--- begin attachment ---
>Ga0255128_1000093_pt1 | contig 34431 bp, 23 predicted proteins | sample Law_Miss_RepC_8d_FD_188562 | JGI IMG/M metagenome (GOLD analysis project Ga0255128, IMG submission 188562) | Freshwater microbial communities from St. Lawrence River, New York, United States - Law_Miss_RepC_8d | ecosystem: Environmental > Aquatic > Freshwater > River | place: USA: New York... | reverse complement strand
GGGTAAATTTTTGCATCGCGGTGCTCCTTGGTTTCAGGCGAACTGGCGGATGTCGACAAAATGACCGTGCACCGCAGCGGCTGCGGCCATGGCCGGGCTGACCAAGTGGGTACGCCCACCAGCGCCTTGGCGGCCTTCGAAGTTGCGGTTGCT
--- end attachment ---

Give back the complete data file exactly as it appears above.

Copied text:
>Ga0255128_1000093_pt1 | contig 34431 bp, 23 predicted proteins | sample Law_Miss_RepC_8d_FD_188562 | JGI IMG/M metagenome (GOLD analysis project Ga0255128, IMG submission 188562) | Freshwater microbial communities from St. Lawrence River, New York, United States - Law_Miss_RepC_8d | ecosystem: Environmental > Aquatic > Freshwater > River | place: USA: New York... | reverse complement strand
GGGTAAATTTTTGCATCGCGGTGCTCCTTGGTTTCAGGCGAACTGGCGGATGTCGACAAAATGACCGTGCACCGCAGCGGCTGCGGCCATGGCCGGGCTGACCAAGTGGGTACGCCCACCAGCGCCTTGGCGGCCTTCGAAGTTGCGGTTGCT